Dairy-Free Delicious by Katy Salter
Katy Salter is an award-winning food writer and editor who contributes
to The Guardian, Sainsbury's Magazine, Elle and many others. She has twice been shortlisted for Food Journalist of the Year at the Guild of Food Writers Awards, and for World Food Journalist of the Year at the 2010 Le Cordon Bleu Awards.
Katy was diagnosed with lactose intolerance after months of unexplained stomach problems and was forced to rethink her diet. She began devising recipes using alternatives – coconut milk, cocoa, olive oil, almond milk, oat cream and more. Her successes are to be found in her new book, Dairy-Free Delicious.
The recipes in the book fall largely into two categories. Classic dishes made with dairy which Katy has devised dairy free alternatives for and recipes from cultures where dairy is not generally found, such as Vietnam, Thailand and Japan. Everything from lasagne, pizza and jammy doughnuts to Bombay colada and Mojito salmon with plantain fries; all with very clear, easy to follow instructions.
There is a particularly good dairy-free store cupboard section with honest sumeries of the pros and cons of various ingredients, how to use them, their taste and behaviour during cooking. Although not all of the recipes have photos, the book has a bright and breezy feel. There are nice chatty introductions to start each recipe and a clear style that entices you to give the recipes a go.
Dairy-Free Delicious is published by Quadrille, 5 March 2015, £18.99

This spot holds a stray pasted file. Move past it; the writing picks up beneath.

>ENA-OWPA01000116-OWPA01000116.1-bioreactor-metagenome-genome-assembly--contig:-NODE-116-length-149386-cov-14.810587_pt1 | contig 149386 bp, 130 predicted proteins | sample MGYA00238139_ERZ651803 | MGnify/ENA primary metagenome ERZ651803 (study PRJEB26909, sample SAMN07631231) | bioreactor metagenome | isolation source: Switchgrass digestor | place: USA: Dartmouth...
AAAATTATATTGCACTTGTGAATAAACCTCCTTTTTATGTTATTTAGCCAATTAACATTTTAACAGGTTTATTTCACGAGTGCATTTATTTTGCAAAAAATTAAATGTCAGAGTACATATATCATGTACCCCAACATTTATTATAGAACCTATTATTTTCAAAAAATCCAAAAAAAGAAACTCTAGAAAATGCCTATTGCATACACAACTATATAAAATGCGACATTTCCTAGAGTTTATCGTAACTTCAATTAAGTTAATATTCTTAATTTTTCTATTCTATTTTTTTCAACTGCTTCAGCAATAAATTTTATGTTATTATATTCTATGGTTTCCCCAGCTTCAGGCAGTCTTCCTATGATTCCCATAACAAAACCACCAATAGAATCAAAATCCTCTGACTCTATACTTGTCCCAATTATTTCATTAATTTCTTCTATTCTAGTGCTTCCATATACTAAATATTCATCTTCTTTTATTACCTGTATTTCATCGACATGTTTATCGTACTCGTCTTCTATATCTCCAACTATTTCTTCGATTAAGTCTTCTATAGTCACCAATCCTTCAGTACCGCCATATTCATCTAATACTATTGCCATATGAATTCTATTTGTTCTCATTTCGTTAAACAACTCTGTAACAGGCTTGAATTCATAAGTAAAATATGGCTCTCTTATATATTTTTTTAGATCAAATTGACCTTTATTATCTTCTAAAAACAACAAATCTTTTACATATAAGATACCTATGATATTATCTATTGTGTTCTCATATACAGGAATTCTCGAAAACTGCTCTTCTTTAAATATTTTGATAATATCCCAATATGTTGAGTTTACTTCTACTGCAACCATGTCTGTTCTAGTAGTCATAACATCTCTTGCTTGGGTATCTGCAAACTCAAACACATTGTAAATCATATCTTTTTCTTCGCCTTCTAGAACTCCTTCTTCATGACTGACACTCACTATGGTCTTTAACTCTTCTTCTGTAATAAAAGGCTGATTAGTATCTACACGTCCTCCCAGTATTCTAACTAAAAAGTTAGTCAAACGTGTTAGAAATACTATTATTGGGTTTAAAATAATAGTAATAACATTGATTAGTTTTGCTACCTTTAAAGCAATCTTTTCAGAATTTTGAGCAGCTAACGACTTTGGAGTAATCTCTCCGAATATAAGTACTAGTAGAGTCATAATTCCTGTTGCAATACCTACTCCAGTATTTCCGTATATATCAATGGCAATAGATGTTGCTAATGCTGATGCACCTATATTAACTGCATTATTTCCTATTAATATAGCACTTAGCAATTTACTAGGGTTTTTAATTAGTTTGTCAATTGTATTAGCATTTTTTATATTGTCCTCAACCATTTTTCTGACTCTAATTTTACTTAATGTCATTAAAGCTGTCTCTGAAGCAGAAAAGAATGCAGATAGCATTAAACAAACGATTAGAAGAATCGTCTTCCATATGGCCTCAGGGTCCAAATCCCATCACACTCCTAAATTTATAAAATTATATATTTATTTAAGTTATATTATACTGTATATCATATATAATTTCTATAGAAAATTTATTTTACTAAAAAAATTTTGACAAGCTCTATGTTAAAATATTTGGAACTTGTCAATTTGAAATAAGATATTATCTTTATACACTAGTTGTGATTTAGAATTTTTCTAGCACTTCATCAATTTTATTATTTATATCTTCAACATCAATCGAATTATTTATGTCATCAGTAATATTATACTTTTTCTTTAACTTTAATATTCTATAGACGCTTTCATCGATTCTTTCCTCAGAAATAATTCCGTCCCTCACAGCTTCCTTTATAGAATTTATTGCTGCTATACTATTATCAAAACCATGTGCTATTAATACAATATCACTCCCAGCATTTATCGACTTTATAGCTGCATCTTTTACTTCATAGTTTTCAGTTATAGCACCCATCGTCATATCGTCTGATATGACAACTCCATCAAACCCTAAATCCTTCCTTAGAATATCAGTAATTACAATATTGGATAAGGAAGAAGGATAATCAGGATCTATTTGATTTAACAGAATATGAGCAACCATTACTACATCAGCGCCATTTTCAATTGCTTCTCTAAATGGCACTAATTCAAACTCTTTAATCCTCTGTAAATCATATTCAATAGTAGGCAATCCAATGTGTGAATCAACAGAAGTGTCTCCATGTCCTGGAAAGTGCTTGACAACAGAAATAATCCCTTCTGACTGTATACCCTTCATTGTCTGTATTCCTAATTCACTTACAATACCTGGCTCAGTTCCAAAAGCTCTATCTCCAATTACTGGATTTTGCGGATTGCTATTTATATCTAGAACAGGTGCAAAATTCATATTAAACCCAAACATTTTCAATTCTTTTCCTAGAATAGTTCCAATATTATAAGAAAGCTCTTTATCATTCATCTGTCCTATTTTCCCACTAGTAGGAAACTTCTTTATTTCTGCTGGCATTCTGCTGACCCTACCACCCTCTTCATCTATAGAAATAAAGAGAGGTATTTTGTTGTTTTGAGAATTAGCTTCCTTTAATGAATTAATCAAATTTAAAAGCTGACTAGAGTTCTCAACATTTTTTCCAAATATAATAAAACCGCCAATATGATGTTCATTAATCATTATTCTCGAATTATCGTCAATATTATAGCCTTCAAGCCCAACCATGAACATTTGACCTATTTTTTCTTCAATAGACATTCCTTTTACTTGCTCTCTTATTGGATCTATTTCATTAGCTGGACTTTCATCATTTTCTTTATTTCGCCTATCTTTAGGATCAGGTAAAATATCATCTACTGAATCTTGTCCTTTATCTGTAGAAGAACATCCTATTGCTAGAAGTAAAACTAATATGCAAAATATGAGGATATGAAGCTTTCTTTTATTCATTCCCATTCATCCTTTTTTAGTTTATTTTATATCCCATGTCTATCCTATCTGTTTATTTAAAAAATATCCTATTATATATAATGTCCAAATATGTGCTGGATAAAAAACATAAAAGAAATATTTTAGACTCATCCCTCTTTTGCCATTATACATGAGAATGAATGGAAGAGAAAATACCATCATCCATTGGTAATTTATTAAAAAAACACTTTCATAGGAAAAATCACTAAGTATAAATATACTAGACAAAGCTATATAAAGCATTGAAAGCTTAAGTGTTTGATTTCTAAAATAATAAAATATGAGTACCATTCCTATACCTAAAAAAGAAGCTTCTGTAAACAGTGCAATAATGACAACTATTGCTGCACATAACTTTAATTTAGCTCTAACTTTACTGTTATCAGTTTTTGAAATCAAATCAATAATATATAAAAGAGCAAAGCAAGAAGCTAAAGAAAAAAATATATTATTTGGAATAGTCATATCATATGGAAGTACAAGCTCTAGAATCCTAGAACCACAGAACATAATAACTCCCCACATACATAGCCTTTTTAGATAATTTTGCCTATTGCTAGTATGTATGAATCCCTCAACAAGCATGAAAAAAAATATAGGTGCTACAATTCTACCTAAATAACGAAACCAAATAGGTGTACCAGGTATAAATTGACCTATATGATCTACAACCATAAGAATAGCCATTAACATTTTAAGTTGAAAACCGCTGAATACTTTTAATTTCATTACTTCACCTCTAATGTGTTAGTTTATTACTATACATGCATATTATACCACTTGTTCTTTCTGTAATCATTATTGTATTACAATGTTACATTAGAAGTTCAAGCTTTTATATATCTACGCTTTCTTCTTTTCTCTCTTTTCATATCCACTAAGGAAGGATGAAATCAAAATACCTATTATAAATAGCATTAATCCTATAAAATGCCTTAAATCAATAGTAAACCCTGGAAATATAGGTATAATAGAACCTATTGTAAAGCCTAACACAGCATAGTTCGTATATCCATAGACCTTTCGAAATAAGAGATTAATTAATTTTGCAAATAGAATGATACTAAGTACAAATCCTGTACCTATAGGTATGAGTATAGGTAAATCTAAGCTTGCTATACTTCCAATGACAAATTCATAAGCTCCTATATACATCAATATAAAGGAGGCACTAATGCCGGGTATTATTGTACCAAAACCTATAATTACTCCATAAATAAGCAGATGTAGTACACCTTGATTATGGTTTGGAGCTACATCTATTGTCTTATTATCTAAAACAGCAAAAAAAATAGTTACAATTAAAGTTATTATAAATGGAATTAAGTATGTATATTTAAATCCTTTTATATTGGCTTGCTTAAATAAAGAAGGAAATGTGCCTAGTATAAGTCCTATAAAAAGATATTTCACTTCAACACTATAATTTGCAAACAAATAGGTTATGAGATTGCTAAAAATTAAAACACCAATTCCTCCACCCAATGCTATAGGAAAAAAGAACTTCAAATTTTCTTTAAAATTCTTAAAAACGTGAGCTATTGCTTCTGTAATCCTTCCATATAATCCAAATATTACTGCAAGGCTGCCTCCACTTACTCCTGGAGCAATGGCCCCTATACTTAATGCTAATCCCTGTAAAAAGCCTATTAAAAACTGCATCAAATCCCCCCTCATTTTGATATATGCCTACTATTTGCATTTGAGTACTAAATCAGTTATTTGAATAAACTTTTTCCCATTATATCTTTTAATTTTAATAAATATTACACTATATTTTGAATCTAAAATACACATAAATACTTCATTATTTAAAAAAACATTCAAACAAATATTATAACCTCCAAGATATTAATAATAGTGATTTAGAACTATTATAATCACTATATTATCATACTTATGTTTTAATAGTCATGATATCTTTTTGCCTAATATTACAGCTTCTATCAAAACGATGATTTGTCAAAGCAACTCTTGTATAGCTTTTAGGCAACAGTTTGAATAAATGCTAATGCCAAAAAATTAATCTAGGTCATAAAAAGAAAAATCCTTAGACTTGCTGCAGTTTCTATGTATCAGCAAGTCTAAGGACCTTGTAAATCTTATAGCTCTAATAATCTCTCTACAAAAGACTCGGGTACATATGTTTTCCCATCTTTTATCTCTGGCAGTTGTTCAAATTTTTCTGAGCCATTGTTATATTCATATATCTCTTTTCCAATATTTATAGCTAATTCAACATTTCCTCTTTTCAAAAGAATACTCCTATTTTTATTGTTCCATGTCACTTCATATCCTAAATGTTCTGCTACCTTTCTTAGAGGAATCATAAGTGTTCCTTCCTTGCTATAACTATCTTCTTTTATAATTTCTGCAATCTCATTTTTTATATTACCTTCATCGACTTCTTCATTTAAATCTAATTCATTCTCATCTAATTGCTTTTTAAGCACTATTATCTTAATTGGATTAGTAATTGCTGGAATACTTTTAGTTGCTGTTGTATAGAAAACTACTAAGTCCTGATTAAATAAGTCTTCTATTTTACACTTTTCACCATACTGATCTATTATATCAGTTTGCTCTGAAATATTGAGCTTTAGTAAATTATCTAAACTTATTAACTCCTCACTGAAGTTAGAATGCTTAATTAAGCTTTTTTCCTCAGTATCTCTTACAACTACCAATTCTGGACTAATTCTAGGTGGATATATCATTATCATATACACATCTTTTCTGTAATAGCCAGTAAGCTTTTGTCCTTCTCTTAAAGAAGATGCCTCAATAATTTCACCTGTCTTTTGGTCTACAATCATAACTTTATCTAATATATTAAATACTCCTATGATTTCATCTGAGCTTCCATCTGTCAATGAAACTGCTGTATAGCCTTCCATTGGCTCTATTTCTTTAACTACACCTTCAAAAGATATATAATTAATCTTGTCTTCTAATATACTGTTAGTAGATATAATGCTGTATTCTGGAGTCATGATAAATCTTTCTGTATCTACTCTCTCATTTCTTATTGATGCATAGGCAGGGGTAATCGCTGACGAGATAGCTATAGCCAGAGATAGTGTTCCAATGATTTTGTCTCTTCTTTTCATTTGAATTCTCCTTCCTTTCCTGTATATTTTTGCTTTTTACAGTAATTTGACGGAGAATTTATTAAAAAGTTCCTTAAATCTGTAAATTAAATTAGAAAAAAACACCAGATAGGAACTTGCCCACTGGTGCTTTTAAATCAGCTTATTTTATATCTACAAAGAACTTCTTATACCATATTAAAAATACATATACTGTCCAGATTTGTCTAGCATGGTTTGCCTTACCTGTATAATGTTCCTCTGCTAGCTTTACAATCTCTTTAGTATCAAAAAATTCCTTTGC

Visit her dairy-free website at www.dairyfreedelicious.com
You can also buy Dairy-Free Delicious from Amazon.
dairy free, soya free, nut free
dairy free, egg free, soya free, nut free
dairy free, egg free
Bread and 'Butter' Pudding
dairy free, soya free
Brunch is a minefield for the dairy-free. Everything on the menu sounds delicious, but the granola is smothered in yogurt, the pancakes are full of milk and as for the eggs Benedict – there’s a lake of clarified butter in the hollandaise. I was initially nervous about making this butterific dish dairy-free, but was delighted with the results I got with sunflower spread. It tastes absolutely as good as the real thing…
2 English muffins, split in half
4 slices good-quality ham, such as Yorkshire
For the sort-of Hollandaise:
2 egg yolks
1 tbsp white wine vinegar
120g dairy-free sunflower spread, melted
1 tsp lemon juice
small bunch tarragon, leaves only, finely chopped
sea salt and freshly ground black pepper
- For the sort-of hollandaise, place a heatproof bowl over a pan of gently simmering water set over a low heat, making sure the bowl doesn’t touch the water.
- Add the egg yolks and vinegar to the bowl and whisk constantly until thickened.
- Slowly pour in the melted spread, whisking continuously. If the sauce looks like it’s about to curdle, remove the bowl from the heat for a minute and keep whisking, before returning to the pan.
- When the sauce is thickened and glossy, remove from the heat, whisk in the lemon juice and season to taste.
- Whisk in the tarragon leaves and cover with a tea towel to keep warm.
- Meanwhile, toast the muffin halves (it definitely helps to put your breakfasting companion to work here – that way they can assemble the rest of the dish while you stand guard whisking the hollandaise) and poach the eggs.